Buddy, Ritchie and Bopper live again at tribute concert.
WORCESTER - It's been said that imitation is the sincerest form of flattery. Saturday night at The Hanover Theatre for the Performing Arts, celebrity impersonators Brian Best, Ernie Valens and Scott Walker served up some very sincere flattery to honor early rockers Buddy Holly, Ritchie Valens and The Big Bopper in a concert titled "Buddy, Bopper, & Valens: Their Last Show - 50 Years Later!!"
The show's title was a veiled reference to the Feb. 3, 1959, crash of a small plane that killed Holly, Bopper, and Valens as they were on their way to play a concert in Moorhead, Minn., as part of the Winter Dance Party tour. Singer-songwriter Don McLean forever pegged this tragedy as "the day the music died" in "American Pie," his 1971 hit.
Saturday's concert consisted of material that rock fans might have heard at a Feb. 2, 1959, concert in Clear Lake, Iowa, the last time that Holly, Valens, and Bopper performed together before the fateful plane crash that took their lives the next day.
With his shock of curly black hair, horn-rimmed glasses, and black outfit, a rail-thin Brian Best seemed to be channeling Buddy Holly rather than just impersonating him. Backed by a bare-bones band (guitarist Mike Ide, bassist Angelo Scopino, drummer Peter Chilosi, and saxophonist Randy Phelps), Best won over a crowd of about 1,500 early rock fans with some definitive renditions of some of Holly's best material.
Best showed his mastery of Holly's peculiar hiccupping vocal style on a perky version of "Peggy Sue" and contributed a deftly strummed guitar solo in the Holly manner for good measure.
He was equally as good on "Not Fade Away" as he churned out call-and-response guitar chords while singing fervent lyrics about an undying love.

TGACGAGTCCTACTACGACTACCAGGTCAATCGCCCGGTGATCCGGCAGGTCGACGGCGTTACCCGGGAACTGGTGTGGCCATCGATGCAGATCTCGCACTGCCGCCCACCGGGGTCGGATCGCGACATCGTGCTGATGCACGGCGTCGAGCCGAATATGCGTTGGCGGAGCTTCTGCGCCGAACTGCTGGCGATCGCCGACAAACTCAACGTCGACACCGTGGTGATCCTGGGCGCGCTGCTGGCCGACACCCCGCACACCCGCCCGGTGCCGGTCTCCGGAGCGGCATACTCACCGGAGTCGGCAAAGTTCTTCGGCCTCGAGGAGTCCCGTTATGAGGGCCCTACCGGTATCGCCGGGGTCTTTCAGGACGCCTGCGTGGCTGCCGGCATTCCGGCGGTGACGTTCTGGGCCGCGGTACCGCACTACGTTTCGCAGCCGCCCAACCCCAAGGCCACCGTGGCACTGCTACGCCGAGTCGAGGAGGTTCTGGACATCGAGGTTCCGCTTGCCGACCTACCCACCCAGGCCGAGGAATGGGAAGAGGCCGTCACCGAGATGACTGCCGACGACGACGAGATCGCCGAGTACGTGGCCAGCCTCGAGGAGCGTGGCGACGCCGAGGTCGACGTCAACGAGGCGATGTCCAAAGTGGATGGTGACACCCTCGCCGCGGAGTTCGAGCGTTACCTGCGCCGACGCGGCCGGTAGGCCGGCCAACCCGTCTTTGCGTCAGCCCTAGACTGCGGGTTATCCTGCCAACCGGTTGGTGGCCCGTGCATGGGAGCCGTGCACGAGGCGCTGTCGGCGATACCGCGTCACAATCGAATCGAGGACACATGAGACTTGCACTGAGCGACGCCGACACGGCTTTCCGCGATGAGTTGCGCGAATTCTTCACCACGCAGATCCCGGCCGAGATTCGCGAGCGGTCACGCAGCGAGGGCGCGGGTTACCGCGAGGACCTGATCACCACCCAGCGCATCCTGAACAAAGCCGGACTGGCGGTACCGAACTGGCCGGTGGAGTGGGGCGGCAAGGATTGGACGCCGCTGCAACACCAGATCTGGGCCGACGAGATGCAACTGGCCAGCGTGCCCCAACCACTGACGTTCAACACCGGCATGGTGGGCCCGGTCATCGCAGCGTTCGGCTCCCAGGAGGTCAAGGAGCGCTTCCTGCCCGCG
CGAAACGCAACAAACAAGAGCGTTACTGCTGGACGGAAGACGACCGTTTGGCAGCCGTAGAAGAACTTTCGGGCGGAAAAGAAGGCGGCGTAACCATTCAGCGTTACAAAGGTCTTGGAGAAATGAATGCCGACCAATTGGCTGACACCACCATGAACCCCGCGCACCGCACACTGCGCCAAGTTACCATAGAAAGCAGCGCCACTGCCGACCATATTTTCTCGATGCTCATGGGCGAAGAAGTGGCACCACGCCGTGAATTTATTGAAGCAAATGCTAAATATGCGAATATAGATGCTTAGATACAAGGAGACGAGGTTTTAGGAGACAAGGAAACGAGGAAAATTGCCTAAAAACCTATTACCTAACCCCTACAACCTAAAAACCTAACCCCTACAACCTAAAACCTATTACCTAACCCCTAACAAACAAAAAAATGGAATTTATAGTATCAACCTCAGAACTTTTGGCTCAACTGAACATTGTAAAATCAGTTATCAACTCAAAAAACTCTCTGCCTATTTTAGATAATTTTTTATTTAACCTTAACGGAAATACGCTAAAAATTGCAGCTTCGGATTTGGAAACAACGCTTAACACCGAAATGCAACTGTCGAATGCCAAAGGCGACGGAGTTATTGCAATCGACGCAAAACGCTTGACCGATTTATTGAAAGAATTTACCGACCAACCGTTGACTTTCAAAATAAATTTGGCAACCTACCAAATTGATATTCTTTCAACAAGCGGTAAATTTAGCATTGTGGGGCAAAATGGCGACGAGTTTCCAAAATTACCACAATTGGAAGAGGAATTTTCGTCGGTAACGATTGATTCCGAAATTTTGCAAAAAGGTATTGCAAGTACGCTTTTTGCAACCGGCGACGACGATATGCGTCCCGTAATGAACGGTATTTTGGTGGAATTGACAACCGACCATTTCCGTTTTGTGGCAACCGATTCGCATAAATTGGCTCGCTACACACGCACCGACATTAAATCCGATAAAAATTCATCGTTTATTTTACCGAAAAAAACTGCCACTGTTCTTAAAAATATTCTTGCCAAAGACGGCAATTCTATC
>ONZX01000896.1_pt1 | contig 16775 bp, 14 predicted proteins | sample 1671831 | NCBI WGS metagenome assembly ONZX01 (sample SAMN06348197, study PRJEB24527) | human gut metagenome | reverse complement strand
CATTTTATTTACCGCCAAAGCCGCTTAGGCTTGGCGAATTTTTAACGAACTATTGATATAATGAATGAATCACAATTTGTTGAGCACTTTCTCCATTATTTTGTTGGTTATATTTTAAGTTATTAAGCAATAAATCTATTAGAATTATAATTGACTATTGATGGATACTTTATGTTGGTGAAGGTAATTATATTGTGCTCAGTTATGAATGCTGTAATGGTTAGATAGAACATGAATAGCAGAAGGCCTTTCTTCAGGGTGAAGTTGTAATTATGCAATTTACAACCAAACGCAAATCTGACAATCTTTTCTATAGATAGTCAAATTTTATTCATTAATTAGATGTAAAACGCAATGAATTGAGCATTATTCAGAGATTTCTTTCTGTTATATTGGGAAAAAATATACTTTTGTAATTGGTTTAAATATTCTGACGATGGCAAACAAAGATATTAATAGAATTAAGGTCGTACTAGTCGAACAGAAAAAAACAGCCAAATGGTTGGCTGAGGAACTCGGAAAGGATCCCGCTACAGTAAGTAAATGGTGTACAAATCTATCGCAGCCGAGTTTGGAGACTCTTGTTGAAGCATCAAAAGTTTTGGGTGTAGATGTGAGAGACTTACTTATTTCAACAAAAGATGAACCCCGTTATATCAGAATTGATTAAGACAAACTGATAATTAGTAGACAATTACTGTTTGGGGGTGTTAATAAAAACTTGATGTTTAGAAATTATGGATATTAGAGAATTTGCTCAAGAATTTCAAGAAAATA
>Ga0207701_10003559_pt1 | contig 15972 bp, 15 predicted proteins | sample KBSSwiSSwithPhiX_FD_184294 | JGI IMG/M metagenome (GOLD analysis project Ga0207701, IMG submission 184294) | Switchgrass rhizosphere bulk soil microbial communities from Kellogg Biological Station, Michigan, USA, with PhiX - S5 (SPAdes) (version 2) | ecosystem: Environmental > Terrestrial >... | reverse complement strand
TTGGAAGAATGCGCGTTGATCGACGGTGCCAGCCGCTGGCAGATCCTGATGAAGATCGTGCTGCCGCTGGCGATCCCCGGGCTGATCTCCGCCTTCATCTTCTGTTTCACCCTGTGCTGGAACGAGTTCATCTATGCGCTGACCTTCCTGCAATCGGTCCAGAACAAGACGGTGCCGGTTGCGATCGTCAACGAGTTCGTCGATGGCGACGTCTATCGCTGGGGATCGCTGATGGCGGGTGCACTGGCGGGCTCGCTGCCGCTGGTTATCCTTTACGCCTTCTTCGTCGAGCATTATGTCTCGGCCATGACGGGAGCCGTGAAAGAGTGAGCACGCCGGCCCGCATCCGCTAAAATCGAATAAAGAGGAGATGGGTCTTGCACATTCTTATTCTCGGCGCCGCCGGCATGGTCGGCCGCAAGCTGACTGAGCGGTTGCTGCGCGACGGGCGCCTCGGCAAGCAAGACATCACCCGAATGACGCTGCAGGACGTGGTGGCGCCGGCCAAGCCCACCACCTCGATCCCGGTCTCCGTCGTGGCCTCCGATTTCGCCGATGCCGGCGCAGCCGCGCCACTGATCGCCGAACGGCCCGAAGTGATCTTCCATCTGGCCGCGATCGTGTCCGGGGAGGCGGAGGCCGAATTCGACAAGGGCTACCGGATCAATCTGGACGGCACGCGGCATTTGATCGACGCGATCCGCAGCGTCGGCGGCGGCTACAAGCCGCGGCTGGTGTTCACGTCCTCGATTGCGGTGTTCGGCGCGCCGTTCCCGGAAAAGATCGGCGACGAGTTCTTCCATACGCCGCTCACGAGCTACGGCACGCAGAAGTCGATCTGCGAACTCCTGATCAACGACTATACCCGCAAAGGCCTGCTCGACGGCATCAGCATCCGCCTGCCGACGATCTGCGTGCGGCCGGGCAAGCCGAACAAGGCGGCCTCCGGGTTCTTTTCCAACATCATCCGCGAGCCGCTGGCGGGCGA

Ernie Valens was just a toddler when his teenage cousin Ritchie Valens launched his career in rock. Ernie neither looks like nor sounds like Ritchie, but his tribute to his late cousin summoned up the spirit of what Ritchie Valens was all about. Ritchie was equally adept at out-and-out rockers and tender ballads, and Ernie sang both kinds of songs Saturday night.
Disc jockey J.P. Richardson called himself The Big Bopper when he made a successful transition from spinning records to making them. Scott Walker's Big Bopper tribute managed to capture some of the late Bopper's manic energy as Walker, wearing an outrageous leopard print jacket, leaped onto the stage for intense versions of "White Lightnin'" and "Running Bear," two hits that the Bopper penned for George Jones and Johnny Preston, respectively.
The crowd really got excited when concert promoter Harvey Robbins brought an old-fashioned rotary phone to the stage so that Walker could tear into "Chantilly Lace," The Big Bopper's best-known hit. "Hello, bay-bee," Walker intoned into the phone, and soon the audience was singing along to the lyrics that described the charms of Bopper's pony-tailed girlfriend known for "the wiggle in her walk" and "the giggle in her talk."
Only a concert-ending romp on Chuck Berry's "Johnny B. Goode" that featured Best, Valens and Walker drew more applause.
CUTLINE: Scott Walker imitated the Big Bopper at Saturday night's tribute program at the Hanover Theatre.
PHOTOG: T&G Staff/MARK C. IDE